On April 25, 2017, the Supreme Court held in BNSF Railway Co. v. Tyrrell, et al., 581 U.S._(2017), No. 16-405, a state court may not exercise personal jurisdiction over claims made by nonresident employees injured while working outside of the state.

Kelli Tyrrell, resident of North Dakota and administrator of her husband Brent Tyrrell’s estate, brought a Federal Employers’ Liability Act (“FELA”) suit against Brent’s employer BNSF Railway Company (“BNSF”), alleging Brent developed a fatal cancer from his exposer to carcinogenic chemicals while working for BNSF. Another employee, Robert Nelson, a resident of North Dakota, also brought a FELA suit against his employer, BNSF, alleging he sustained injuries while working for BNSF. Both Tyrrell and Nelson filed their suit in Montana state court even though neither worker was injured in Montana, BNSF is not incorporated nor headquartered in Montana, and BNSF maintains less than 5% of its work force and 6% of its total track mileage in Montana.

The Montana Supreme Court held that Montana courts could exercise general personal jurisdiction over BNSF because the railroad both “d[id] business” in the State within the meaning of Section 56 of the FELA and was “found within” the State within the compass of Montana Civil Procedure Rules.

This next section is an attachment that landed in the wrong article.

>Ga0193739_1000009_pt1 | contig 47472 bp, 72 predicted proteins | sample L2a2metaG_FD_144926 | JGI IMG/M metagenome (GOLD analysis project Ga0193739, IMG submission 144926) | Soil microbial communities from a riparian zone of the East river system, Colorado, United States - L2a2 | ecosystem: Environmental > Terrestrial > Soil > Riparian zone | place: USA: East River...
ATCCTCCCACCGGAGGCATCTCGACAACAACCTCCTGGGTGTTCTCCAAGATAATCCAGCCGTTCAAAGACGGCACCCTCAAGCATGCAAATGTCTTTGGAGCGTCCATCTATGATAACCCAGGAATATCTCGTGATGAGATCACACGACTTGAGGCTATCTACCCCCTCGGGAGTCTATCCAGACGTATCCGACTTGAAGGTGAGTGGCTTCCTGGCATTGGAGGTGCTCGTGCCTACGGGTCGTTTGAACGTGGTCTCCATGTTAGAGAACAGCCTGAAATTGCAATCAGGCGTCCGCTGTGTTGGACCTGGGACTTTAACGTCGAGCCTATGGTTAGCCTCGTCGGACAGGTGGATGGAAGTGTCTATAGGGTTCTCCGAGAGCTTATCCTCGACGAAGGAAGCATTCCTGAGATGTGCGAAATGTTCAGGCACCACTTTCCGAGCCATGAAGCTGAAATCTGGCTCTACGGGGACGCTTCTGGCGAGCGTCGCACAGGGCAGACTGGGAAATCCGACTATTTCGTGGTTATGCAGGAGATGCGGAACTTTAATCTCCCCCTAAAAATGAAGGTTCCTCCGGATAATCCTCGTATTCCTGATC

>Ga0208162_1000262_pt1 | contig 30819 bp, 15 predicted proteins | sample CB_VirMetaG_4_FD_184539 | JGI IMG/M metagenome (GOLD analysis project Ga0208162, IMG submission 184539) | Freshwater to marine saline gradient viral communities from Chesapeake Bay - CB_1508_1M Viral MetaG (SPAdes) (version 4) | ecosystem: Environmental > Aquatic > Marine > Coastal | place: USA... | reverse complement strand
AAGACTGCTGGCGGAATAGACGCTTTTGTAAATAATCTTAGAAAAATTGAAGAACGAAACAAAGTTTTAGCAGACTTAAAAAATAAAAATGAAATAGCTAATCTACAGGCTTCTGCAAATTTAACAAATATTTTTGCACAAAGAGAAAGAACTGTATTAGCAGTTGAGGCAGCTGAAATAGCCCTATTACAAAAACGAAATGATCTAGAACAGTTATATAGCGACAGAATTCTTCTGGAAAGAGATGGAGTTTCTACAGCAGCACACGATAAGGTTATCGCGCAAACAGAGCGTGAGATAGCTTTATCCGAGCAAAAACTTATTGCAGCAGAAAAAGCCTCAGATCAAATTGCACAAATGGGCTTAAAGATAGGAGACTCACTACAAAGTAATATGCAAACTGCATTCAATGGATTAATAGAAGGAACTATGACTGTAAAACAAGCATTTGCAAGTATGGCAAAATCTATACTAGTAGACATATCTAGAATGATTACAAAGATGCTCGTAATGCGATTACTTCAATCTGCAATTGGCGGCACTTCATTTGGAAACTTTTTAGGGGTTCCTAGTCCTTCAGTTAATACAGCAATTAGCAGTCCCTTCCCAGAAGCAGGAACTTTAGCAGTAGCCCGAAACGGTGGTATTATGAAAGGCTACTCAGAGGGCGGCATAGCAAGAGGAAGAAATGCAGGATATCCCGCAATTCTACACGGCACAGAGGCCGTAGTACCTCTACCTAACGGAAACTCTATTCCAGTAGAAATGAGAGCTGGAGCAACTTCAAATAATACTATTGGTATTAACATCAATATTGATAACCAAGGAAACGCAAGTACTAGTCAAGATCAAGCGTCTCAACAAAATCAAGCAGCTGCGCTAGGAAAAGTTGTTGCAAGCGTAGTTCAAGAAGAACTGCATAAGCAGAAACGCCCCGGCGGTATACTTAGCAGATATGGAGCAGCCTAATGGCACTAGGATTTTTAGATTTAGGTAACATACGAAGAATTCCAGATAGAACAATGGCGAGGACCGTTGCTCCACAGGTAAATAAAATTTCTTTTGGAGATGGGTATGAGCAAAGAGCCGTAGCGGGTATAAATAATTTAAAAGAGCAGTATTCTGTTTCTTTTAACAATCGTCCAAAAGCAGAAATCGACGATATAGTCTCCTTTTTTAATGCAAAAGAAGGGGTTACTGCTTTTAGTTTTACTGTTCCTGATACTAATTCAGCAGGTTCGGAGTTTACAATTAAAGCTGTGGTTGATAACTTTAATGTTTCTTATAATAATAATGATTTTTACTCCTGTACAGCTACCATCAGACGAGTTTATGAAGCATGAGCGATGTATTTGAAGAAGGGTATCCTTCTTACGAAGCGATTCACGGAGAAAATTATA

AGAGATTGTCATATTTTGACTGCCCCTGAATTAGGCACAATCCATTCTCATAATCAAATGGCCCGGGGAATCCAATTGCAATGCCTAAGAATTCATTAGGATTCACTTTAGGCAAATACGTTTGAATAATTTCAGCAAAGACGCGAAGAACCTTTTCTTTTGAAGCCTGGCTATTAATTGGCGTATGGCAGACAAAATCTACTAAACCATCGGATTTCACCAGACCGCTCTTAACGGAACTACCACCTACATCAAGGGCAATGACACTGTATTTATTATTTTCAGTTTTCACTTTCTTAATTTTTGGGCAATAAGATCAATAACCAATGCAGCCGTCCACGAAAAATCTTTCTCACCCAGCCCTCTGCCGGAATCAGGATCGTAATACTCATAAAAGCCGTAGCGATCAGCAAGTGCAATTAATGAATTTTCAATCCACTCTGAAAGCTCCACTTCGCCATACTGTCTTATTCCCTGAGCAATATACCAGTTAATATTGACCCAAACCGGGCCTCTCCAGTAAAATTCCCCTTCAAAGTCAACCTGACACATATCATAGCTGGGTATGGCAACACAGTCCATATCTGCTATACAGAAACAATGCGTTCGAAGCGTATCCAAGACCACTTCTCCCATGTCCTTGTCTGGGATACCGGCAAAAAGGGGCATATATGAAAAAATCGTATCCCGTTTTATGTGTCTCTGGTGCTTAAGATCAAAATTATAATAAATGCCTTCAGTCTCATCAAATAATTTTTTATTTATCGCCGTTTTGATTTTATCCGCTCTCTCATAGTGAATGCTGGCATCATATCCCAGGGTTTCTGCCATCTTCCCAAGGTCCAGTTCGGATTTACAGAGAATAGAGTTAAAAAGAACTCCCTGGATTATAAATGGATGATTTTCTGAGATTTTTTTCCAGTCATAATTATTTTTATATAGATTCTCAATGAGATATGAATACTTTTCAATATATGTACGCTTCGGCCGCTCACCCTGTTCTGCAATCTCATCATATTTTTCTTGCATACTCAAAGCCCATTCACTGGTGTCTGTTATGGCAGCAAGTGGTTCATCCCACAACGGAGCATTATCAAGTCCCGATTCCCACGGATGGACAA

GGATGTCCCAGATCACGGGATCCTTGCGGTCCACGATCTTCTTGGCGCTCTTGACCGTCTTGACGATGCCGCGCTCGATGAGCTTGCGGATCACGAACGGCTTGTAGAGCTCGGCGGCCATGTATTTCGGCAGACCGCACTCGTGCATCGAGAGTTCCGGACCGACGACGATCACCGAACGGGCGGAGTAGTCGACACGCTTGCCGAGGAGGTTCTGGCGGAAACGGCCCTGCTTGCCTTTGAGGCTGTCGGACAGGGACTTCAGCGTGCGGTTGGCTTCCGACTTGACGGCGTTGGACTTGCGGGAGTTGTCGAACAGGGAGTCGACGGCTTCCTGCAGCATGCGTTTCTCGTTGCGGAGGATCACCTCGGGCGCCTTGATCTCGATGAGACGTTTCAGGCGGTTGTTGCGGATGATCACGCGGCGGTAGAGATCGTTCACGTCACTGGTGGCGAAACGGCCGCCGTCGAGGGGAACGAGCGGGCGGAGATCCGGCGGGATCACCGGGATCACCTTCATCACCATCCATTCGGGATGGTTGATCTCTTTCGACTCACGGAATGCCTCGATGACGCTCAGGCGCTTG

The U.S. Supreme Court reversed and remanded, finding that Section 56 of FELA – which provides that “an action may be brought in a district court of the United States,” in, among other places, the district “in which the defendant shall be doing business at the time of commencing such action” – does not address personal jurisdiction over railroads, nor do any of the cases featured by the Montana Supreme Court resolve the question of personal jurisdiction. In an 8-1 opinion, the U.S. Supreme Court ultimately held that the Montana court’s exercise of personal jurisdiction under Montana state law does not comport with the 14th Amendment’s due process clause, and therefore the Supreme Court’s precedent in Daimler AG v. Baumann, controls a state court’s exercise of general jurisdiction.

Justice Sotomayor filed an opinion concurring in part and dissenting in part, stating the “comparative contacts” test set forth in International Shoe Co. v. Washington should apply instead of the “at home” test found in Daimler AG v. Bauman, and warned the holding could have the effect of limiting general jurisdiction to only the company’s principal place of business or incorporation.

This holding highlights the importance Daimler AG v. Bauman has on limiting a plaintiff’s ability to forum shop. Where a statute is silent on personal jurisdiction and the parties fail to show personal connection with the forum state, general jurisdiction using the test found in Daimler AG will be used. If Coats Group plc becomes the subject of a FELA suit, and the plaintiffs cannot show personal jurisdiction, the exercise of general jurisdiction using the “at home” test will apply and jurisdiction will be limited to the forum state with sufficient substantial contact.